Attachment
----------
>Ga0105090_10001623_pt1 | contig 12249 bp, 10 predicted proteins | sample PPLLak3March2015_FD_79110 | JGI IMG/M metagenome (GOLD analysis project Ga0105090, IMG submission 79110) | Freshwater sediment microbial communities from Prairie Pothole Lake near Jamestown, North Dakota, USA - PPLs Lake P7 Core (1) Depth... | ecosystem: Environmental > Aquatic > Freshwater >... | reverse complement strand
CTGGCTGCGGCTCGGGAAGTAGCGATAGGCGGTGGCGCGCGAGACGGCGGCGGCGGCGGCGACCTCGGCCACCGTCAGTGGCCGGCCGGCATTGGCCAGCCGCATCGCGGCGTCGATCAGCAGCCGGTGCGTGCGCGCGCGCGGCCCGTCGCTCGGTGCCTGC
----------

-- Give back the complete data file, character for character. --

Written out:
>Ga0105090_10001623_pt1 | contig 12249 bp, 10 predicted proteins | sample PPLLak3March2015_FD_79110 | JGI IMG/M metagenome (GOLD analysis project Ga0105090, IMG submission 79110) | Freshwater sediment microbial communities from Prairie Pothole Lake near Jamestown, North Dakota, USA - PPLs Lake P7 Core (1) Depth... | ecosystem: Environmental > Aquatic > Freshwater >... | reverse complement strand
CTGGCTGCGGCTCGGGAAGTAGCGATAGGCGGTGGCGCGCGAGACGGCGGCGGCGGCGGCGACCTCGGCCACCGTCAGTGGCCGGCCGGCATTGGCCAGCCGCATCGCGGCGTCGATCAGCAGCCGGTGCGTGCGCGCGCGCGGCCCGTCGCTCGGTGCCTGC